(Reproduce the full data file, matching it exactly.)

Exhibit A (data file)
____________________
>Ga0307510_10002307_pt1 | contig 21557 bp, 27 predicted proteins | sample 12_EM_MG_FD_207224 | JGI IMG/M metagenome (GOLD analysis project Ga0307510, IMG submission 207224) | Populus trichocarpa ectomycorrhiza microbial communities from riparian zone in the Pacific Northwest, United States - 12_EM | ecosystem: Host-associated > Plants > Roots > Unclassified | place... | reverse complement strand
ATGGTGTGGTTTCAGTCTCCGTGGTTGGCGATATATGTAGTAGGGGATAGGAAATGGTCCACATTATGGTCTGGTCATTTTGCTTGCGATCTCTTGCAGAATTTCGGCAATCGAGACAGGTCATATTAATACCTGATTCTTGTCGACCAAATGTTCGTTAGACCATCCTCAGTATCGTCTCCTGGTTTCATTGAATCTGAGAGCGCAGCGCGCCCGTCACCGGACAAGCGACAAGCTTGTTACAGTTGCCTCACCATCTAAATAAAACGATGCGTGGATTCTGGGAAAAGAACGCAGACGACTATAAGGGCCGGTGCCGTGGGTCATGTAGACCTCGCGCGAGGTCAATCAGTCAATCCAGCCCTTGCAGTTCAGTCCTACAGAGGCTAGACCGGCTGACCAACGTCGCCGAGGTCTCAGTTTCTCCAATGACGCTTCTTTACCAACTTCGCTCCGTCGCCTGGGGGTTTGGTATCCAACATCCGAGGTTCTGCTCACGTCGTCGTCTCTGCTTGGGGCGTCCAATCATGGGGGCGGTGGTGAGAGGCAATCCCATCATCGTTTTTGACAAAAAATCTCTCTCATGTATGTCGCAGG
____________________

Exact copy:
>Ga0307510_10002307_pt1 | contig 21557 bp, 27 predicted proteins | sample 12_EM_MG_FD_207224 | JGI IMG/M metagenome (GOLD analysis project Ga0307510, IMG submission 207224) | Populus trichocarpa ectomycorrhiza microbial communities from riparian zone in the Pacific Northwest, United States - 12_EM | ecosystem: Host-associated > Plants > Roots > Unclassified | place... | reverse complement strand
ATGGTGTGGTTTCAGTCTCCGTGGTTGGCGATATATGTAGTAGGGGATAGGAAATGGTCCACATTATGGTCTGGTCATTTTGCTTGCGATCTCTTGCAGAATTTCGGCAATCGAGACAGGTCATATTAATACCTGATTCTTGTCGACCAAATGTTCGTTAGACCATCCTCAGTATCGTCTCCTGGTTTCATTGAATCTGAGAGCGCAGCGCGCCCGTCACCGGACAAGCGACAAGCTTGTTACAGTTGCCTCACCATCTAAATAAAACGATGCGTGGATTCTGGGAAAAGAACGCAGACGACTATAAGGGCCGGTGCCGTGGGTCATGTAGACCTCGCGCGAGGTCAATCAGTCAATCCAGCCCTTGCAGTTCAGTCCTACAGAGGCTAGACCGGCTGACCAACGTCGCCGAGGTCTCAGTTTCTCCAATGACGCTTCTTTACCAACTTCGCTCCGTCGCCTGGGGGTTTGGTATCCAACATCCGAGGTTCTGCTCACGTCGTCGTCTCTGCTTGGGGCGTCCAATCATGGGGGCGGTGGTGAGAGGCAATCCCATCATCGTTTTTGACAAAAAATCTCTCTCATGTATGTCGCAGG